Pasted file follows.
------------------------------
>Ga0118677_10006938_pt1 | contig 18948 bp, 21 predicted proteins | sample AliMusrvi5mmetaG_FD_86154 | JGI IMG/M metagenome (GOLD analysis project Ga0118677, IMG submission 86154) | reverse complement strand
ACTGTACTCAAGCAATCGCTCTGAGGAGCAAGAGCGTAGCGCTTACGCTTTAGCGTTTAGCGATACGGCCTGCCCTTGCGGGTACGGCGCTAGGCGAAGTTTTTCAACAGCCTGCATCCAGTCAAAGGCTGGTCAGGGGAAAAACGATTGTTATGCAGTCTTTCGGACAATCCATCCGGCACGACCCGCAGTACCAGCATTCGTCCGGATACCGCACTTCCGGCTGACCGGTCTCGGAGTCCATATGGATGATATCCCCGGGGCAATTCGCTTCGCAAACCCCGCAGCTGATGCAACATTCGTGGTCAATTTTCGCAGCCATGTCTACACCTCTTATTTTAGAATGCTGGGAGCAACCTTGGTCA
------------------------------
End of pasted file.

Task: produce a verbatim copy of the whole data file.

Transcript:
>Ga0118677_10006938_pt1 | contig 18948 bp, 21 predicted proteins | sample AliMusrvi5mmetaG_FD_86154 | JGI IMG/M metagenome (GOLD analysis project Ga0118677, IMG submission 86154) | reverse complement strand
ACTGTACTCAAGCAATCGCTCTGAGGAGCAAGAGCGTAGCGCTTACGCTTTAGCGTTTAGCGATACGGCCTGCCCTTGCGGGTACGGCGCTAGGCGAAGTTTTTCAACAGCCTGCATCCAGTCAAAGGCTGGTCAGGGGAAAAACGATTGTTATGCAGTCTTTCGGACAATCCATCCGGCACGACCCGCAGTACCAGCATTCGTCCGGATACCGCACTTCCGGCTGACCGGTCTCGGAGTCCATATGGATGATATCCCCGGGGCAATTCGCTTCGCAAACCCCGCAGCTGATGCAACATTCGTGGTCAATTTTCGCAGCCATGTCTACACCTCTTATTTTAGAATGCTGGGAGCAACCTTGGTCA